All Our Family's Stories


 
I feel like even before I existed food was a big part of me — and it’s so much of a part of the inspiration now with Madre Foods — and it’s because it’s a part of all of our family stories in one aspect or another.
 
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Katelyn Hilburn


I tell people all the time, "No matter what mother's story I tell you, food was the thing that, generation after generation after generation, brought our families together." And it did that in different ways. In this project I've been looking a lot into the women who came before me, and it's been insane to find out who they were. One was the daughter of a butcher, but she ended up running the butcher shop, and this was back in the day when most women didn't have jobs. There was a cotton picker, which is funny because now I'm married to a man who grew up running a cotton gin with his family. There was a lettuce farmer, and a cookbook author, and all of them were moms too. My mom grew up in a multicultural family and from there integrated a lot of traditional classic foods from her Mexican, Native American, and Swedish heritage. She incorporated all of these into our lives, but added modern nutritional knowledge. So that was how I grew up with food: How do you make food interactive and tasty and all those things but still serve your body?

After visiting a sick relative in El Paso, we were driving back home and right about halfway was Santa Fe. I had never been, and didn't know anything about it. Halfway in we were really tired, and my mom who grew up in El Paso had been to Santa Fe as a child, and she said, "I just remember loving it here as a kid; why don't we just stay the night?" So we stayed, and it was just this magical morning when I woke up. We walked around a little bit, then we decided to drive to Chimayo, and I just felt like it had some kind of pull and there was a pulse there — and it just felt like home. It felt like what home was supposed to feel like. I think I had been trying to figure out what that was supposed to even feel like to create one. I had lived a very transient life. I knew home in the sense of family — I have a great family — but I didn't know home in a place, ever. And I could just feel it. I remember telling my mom that: "There is a pulse here, and I'm going to move here." When we left it was like there was a new fire I hadn't had before, and I just started pulling things together and ended up moving here not long after.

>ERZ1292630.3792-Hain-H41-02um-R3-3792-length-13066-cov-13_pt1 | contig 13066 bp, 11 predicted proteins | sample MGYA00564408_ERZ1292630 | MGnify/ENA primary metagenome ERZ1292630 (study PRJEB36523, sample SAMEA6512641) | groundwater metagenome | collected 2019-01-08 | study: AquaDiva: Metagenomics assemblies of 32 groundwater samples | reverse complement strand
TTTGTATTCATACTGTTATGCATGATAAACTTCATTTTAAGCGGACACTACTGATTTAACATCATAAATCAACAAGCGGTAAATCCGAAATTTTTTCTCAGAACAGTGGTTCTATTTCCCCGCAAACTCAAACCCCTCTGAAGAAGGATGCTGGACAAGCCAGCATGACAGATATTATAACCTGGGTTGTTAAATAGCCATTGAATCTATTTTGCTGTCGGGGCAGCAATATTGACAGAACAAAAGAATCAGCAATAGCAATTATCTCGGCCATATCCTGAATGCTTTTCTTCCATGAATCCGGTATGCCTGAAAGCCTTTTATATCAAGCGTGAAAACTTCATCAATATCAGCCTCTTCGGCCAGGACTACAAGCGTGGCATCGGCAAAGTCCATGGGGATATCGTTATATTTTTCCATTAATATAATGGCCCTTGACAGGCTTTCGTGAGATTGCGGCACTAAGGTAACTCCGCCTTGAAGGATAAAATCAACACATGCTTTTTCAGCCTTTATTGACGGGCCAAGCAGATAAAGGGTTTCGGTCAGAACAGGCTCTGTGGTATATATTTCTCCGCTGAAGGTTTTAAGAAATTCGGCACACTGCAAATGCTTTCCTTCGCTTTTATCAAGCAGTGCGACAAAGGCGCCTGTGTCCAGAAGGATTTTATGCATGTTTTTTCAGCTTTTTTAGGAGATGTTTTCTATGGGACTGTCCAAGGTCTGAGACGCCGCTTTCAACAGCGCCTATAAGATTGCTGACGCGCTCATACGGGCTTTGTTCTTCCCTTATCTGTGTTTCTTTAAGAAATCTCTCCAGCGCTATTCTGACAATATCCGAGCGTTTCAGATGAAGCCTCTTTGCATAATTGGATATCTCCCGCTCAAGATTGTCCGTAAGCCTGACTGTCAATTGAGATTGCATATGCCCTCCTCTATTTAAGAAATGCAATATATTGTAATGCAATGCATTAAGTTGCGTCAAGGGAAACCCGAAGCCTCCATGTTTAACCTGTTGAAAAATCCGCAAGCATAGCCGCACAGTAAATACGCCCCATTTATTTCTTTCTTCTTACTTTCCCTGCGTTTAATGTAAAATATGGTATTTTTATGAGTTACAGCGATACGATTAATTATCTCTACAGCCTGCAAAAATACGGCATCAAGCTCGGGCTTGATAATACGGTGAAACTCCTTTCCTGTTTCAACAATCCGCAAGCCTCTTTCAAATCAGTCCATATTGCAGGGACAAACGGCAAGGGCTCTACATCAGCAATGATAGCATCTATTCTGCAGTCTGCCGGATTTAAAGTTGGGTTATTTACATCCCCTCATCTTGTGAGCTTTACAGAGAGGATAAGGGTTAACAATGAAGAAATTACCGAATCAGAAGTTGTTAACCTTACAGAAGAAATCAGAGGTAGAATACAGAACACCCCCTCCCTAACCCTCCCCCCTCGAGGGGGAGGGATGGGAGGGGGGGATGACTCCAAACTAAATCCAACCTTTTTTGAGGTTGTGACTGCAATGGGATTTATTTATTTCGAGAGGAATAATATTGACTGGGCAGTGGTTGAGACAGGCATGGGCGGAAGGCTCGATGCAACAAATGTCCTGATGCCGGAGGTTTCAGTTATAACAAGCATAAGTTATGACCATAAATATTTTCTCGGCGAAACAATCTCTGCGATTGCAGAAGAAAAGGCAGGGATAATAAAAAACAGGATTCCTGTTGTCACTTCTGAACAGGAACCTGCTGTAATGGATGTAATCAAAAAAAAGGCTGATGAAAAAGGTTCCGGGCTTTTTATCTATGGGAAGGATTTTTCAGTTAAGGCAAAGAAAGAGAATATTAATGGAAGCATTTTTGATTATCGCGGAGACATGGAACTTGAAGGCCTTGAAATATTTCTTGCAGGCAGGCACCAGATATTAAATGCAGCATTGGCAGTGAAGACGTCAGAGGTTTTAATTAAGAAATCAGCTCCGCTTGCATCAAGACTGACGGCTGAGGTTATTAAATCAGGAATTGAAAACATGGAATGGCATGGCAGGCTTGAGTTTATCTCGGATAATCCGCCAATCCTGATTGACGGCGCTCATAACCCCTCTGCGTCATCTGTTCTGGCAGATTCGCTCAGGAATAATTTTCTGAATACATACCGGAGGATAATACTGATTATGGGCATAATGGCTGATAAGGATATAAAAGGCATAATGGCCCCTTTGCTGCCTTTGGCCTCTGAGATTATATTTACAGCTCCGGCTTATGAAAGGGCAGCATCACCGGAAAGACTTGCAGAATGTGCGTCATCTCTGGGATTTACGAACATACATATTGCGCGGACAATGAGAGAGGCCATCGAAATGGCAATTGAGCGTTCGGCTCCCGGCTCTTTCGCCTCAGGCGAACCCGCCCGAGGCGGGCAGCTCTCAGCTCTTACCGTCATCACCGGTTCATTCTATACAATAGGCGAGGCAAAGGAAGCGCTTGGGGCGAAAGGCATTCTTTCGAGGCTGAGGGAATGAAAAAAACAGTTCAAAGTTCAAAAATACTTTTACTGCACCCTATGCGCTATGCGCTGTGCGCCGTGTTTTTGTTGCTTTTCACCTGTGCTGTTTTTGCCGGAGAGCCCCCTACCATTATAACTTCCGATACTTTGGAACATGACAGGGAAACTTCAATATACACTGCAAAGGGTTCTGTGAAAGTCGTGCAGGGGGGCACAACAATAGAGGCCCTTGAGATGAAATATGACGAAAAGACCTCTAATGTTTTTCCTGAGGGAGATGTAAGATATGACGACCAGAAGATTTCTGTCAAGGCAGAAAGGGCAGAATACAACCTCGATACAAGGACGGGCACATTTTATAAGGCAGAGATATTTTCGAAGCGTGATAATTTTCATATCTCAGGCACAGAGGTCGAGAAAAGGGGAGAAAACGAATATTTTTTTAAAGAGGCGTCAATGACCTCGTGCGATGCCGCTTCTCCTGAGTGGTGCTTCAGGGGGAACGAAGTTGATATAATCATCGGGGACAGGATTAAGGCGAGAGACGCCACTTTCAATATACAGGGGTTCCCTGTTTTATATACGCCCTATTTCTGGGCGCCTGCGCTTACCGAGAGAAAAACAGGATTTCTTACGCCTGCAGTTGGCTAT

So why Madre Foods? This happened because of my daughter, Violet. When I had Violet, she was breach, so I had to have a C-section and that stirred up things on a really deep, womanhood level for me. And then on a physical level too, like I had this list for recovery that was put on me that was way too much for one person to handle. And the bigger situation of it was — being my overdriven self — I had convinced my work to have me stay on and work many hours on a big event we put on every year. So, I had that on me; I had had a C-section; I had a husband that was working at minimum 15-hour days on a film; I was very sleep deprived — and also our daughter wasn’t taking to nursing; the C-section had made her so sleepy she just wasn't kicking in. We just had a lot going on in what felt like a very small space with all of it. And the thing that ended up bringing me back into having some kind of, I don’t know, just presence in the world again was my mom started coming over and just really quietly cooking meals that I grew up with, that she grew up with. She would make sure I had broth every day and nursing milk and anything nourishing, and would just quietly provide this subtle form of restoration.